Pallets Vs Skids: What’s the Difference for U.S. Transport?

pallets and skids People often treat the terms “pallet” and “skid” interchangeably. The two differ in a significant way. We’ll explain the difference between pallets and skids and their respective applications. Knowing the difference will enable you to optimize efficiency when transporting machinery.

What Is a Pallet?

Pallets have a deck at the bottom, making them more stable than a skid. The standard wooden pallet has a weight capacity of about 2,200 pounds. The addition of a bottom deck makes pallets the better choice for heavier machine tools, such as sawmills, planers and grinding machines.

The bottom deck, though, also creates more friction, which makes the pallet harder to drag. This can be problematic as you move pallets around tight spaces in an LTL truck already near its storage capacity. Transportation may require a forklift.

What Is a Skid?

A skid is essentially a pallet minus the bottom wood deck. For this reason, some people refer to a skid as a poor man’s pallet. While less stable than a pallet, a skid provides more mobility. You can also easily stack and store skids not in use. Many warehouses use skids as a permanent foundation for heavy machinery.

Pallets and Skids: Which Is Better?

To improve daily operations, learn when to use pallets and when to use skids. We recommend the former if you plan to place multiple smaller pieces of machinery on a single pallet. The additional stability helps keep the items in place. Use skids for single heavy pieces of machinery if you anticipate constant back-and-forth transportation of the piece.

Schedule Your Next Transportation

Whether you transport machine tools on a trailer or inside a dedicated truck transport, you need to maximize efficiency. This ensures minimal delays that may result in increased fees. Machine Transport has worked with countless manufacturers and understands how to best utilize pallets and skids. Contact us today for all your machine transport needs.

Pallets and Skids: Your Experts in Heavy-Duty Machine Tool Transport

Serving the manufacturing industry in the U.S, Canada & Mexico


Posted on August 17, 2022 | Published by Ignite Local | Related Local Business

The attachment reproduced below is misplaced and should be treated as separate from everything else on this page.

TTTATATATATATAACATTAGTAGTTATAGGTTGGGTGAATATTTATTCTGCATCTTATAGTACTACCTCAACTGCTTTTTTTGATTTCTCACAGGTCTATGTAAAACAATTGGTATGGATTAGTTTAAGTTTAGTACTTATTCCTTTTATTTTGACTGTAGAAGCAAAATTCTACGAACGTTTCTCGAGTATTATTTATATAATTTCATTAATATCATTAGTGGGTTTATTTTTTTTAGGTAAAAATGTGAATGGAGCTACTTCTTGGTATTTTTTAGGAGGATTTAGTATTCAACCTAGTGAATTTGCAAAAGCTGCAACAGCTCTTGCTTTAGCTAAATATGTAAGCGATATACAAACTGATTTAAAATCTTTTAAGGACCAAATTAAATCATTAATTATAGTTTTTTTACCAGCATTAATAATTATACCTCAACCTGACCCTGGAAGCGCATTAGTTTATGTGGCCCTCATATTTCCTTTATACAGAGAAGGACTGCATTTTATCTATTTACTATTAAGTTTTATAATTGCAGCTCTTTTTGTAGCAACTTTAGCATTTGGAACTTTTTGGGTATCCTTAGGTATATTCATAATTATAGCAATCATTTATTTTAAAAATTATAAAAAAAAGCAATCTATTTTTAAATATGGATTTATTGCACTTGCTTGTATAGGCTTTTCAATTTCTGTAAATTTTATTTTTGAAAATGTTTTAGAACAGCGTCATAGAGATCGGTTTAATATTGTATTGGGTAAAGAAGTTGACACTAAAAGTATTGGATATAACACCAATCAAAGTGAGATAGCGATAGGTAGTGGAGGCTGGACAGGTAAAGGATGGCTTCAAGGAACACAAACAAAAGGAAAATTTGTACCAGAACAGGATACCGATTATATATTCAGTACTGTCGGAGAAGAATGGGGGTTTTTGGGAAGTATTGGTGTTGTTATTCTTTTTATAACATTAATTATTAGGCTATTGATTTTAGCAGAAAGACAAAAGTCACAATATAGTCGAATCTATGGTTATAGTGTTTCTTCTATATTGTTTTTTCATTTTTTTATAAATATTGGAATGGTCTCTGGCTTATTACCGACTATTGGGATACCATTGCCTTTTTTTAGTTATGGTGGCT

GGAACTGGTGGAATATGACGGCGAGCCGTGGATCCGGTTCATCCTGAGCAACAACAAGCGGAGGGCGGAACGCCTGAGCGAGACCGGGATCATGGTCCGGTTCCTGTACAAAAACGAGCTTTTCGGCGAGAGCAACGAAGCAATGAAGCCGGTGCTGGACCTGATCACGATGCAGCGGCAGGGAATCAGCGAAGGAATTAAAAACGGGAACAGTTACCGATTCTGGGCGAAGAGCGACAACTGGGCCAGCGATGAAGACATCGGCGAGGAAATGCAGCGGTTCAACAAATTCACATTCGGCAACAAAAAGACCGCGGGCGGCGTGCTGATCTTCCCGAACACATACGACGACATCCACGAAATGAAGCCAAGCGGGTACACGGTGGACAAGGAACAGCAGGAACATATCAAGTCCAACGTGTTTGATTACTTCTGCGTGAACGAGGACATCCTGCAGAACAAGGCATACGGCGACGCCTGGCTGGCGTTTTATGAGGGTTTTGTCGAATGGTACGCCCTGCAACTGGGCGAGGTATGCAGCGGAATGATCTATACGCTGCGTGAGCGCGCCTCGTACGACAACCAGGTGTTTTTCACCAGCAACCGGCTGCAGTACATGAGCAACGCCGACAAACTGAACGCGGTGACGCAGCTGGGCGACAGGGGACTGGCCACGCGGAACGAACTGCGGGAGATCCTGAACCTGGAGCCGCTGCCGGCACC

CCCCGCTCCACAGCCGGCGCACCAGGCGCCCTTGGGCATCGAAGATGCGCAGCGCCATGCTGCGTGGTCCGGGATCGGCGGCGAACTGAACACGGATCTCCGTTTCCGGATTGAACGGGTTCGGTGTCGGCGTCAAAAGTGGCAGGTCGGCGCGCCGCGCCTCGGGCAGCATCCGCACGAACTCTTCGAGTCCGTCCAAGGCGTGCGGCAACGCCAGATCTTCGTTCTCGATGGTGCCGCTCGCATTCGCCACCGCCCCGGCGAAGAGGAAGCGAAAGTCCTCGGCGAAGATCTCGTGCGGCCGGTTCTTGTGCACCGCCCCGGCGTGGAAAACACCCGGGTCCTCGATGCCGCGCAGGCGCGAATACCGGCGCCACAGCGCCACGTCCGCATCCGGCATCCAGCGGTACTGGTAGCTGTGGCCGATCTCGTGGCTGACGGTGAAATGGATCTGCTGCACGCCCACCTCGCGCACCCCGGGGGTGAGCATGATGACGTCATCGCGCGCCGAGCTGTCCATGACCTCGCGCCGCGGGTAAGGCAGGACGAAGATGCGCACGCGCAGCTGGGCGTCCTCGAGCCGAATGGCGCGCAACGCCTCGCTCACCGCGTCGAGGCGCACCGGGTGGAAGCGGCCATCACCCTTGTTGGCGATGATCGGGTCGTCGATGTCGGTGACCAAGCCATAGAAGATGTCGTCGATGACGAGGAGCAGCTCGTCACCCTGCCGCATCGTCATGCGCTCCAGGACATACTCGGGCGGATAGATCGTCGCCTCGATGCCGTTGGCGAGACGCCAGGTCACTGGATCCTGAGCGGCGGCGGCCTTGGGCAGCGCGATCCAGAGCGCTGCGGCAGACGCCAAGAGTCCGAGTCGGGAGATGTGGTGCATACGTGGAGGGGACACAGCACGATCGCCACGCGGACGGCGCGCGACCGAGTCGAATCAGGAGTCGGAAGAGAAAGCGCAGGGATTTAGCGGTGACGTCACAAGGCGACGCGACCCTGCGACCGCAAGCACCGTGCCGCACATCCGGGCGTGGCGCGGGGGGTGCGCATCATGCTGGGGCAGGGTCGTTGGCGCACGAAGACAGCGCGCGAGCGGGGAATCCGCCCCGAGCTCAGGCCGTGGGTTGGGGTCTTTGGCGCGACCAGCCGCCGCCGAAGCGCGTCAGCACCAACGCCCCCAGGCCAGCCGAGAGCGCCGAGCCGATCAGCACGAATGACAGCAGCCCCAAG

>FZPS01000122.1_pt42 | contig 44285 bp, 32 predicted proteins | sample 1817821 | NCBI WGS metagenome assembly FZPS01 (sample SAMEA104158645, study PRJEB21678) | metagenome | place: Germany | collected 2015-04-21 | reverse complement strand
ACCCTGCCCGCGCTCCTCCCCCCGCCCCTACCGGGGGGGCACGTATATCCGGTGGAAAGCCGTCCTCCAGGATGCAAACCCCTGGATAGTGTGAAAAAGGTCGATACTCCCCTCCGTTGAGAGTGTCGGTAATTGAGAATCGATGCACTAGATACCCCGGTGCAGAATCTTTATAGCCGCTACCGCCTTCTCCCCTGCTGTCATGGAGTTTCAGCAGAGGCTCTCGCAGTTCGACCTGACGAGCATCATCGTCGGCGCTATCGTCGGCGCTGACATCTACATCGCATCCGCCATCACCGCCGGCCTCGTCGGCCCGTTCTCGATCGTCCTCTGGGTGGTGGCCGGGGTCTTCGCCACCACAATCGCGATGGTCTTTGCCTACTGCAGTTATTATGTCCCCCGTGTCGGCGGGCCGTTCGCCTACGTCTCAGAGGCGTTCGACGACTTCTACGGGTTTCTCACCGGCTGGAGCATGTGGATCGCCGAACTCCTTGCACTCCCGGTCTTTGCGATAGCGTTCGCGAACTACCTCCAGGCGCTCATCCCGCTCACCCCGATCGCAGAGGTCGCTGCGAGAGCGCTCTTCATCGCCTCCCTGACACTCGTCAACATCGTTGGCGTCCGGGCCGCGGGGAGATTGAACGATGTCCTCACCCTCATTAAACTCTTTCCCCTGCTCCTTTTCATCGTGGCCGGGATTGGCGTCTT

A Primer on Limited Access Fees in North America

limited access fees

When making an outbound delivery, a carrier may impose an additional surcharge that will appear on an invoice as limited access fees. Many people question this charge, but it’s actually quite commonplace for certain types of machine transports.

Limited Access Fees Explained

Carriers may impose a limited access fee due to any additional difficulties involved in the travel route.

What constitutes a more difficult route? The standards differ between carriers. However, destinations like construction sites and military bases may involve a more complicated than usual route. With military bases, for example, the driver may have to make a stop at a checkpoint. This includes a subsequent inspection of the cargo. This can add to the travel time, which is why a limited access fee may apply.

Are These Fees Valid?

Customers have questioned the legitimacy of limited access fees. Admittedly, some carriers and LTL shippers do not consistently impose the charge. Some shippers may also revise their policy on limited access fees. As such, clients may begin seeing the charge even though it never appeared on prior shipments to the same destination. 

Common Limited Access Sites

We already mentioned construction sites and military bases as examples of limited access sites. However, other destinations may also accrue the fee. Other common areas include:

  • Mines/quarries
  • Correctional facilities
  • Federal and state government buildings
  • Oil and gas fields
  • Power plants
  • State and national parks

Areas may also include non-commercial sites, such as private residences, apartments, farms, and self-storage units. These areas may only be accessible during limited hours, hence the surcharges.

We Pair You with a Compatible Carrier

As brokers, Machine Transport has no control over a carrier’s limited access fee policy. Most truckload line haul services will review their shipping policy with you beforehand. Call us to discuss your project or to schedule machine tool transportation today.

All You Need to Know about Limited Access Fees in North America

Serving manufacturing industries throughout North America


Posted on September 21, 2022 | Published by Ignite Local | Related Local Business